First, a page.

Short-term health plans with a history of consumer complaints will get a larger role in the U.S. insurance market under a Trump administration plan to expand alternatives to Obamacare.

The temporary plans, which were originally intended for people between jobs, are allowed to offer coverage that’s far skimpier than what the Affordable Care Act requires. The administration has promoted them as a cheaper alternative to Obamacare for individuals who have seen their premiums climb or lost access to doctors. The plans were limited to three months, and President Donald Trump is making them available for longer.

“This is a really important new option for millions of Americans,’’ Alex Azar, secretary of the Health and Human Services Department, said in an interview on Bloomberg TV Wednesday. The plans will be less expensive, he said, but “they may not be right for everybody.”

The rule released on Wednesday makes the short-term plans available for a duration of up to a year, and insurers can make the plans renewable for as long as three years. Under the rule, insurers are required to warn their customers that the policies may not cover pre-existing conditions and may offer limited benefits.

Obamacare Alternative
Loosening limits on short-term health plans is just one of several ways the Trump administration is pushing to weaken Obamacare. The health law’s requirement that Americans buy comprehensive insurance coverage was repealed as part of the December tax cuts, which helped open the door for a bigger role for the short-term plans.

About 160,600 people were covered by short-term health insurance plans at the end of 2016, according to data from state regulators. The Centers for Medicare and Medicaid Services has estimated that an additional 1.6 million people may sign up for the plans once they become more widely available.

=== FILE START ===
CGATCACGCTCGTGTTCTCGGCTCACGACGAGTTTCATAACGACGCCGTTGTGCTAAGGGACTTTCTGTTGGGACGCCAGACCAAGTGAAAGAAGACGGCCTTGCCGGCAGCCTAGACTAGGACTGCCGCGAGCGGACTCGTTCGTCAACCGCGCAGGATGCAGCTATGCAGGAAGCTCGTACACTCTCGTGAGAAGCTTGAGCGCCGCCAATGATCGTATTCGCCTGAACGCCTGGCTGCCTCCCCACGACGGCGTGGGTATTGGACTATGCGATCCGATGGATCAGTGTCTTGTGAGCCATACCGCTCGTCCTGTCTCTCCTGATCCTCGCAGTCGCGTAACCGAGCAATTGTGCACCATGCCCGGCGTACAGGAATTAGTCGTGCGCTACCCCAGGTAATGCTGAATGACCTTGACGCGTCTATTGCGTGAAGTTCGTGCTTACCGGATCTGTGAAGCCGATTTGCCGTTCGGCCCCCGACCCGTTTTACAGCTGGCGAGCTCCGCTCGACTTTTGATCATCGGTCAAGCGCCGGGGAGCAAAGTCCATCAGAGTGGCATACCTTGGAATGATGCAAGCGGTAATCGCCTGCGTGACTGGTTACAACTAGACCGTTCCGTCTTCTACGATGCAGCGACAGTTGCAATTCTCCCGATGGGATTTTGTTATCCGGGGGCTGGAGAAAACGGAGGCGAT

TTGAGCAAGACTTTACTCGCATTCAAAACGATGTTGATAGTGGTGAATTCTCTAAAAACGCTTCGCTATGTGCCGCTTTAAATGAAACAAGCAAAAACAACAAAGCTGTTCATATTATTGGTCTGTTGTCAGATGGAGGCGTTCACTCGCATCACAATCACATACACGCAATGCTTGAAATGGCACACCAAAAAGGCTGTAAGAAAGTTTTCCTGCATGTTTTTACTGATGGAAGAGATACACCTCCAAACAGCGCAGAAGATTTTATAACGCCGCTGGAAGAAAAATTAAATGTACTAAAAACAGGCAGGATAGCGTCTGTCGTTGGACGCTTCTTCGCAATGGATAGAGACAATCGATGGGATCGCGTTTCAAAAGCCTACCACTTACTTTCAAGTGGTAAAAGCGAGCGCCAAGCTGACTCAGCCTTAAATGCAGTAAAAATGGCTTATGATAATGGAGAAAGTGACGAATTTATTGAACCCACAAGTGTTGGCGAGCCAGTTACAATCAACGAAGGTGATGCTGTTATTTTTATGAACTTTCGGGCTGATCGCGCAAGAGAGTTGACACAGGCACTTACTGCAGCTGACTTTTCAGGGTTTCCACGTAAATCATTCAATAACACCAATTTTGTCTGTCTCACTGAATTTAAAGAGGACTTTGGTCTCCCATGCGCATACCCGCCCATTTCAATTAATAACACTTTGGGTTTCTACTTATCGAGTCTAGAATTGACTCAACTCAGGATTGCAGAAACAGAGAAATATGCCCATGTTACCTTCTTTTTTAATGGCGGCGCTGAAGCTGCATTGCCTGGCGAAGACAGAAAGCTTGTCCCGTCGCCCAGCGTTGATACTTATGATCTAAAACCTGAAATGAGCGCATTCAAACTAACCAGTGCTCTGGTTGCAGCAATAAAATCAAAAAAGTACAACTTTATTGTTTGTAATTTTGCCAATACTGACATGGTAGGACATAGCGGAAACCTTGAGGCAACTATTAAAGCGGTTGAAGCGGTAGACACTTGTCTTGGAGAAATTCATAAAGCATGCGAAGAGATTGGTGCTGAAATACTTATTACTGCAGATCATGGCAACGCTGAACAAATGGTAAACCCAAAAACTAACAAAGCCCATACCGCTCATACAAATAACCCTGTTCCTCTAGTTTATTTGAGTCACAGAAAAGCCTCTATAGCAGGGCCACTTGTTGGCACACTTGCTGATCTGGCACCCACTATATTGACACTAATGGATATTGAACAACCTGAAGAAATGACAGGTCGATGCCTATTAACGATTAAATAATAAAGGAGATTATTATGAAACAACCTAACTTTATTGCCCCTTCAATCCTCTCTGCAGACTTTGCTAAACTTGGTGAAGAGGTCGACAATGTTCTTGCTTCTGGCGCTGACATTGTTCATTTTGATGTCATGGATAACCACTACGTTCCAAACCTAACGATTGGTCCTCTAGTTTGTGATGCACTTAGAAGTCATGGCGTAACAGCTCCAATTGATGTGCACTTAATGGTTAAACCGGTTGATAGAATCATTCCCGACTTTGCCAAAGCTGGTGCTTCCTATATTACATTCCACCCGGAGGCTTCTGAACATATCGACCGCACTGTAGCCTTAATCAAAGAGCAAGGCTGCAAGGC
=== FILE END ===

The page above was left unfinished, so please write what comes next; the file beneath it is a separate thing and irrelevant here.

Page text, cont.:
Short-term coverage for an individual cost approximately $124 a month in late 2016, compared with about $400 a month for Obamacare, according to the Centers for Medicare & Medicaid Services.

Fine Print
For some people, though, the cheaper premiums can come at a cost, such as when insurers claim that a cancer treatment shouldn’t be covered because a patient had the disease before buying coverage, as Bloomberg reported in October. The plans are effectively banned in New York, New Jersey and Massachusetts, and several other states impose restrictions on them.

State regulators told the administration that they’ve received complaints from consumers about the plans failing to cover their treatments. Pennsylvania’s insurance regulator said some consumers complained about services that weren’t covered, based on fine print in plan policies.

“There are many lawsuits and consumer complaints around the country stemming from unpaid bills” resulting from the short-term plans, Richard Besser, president of the Robert Wood Johnson Foundation, the biggest U.S. health philanthropy, said in a letter to the administration opposing the expansion of the plans.

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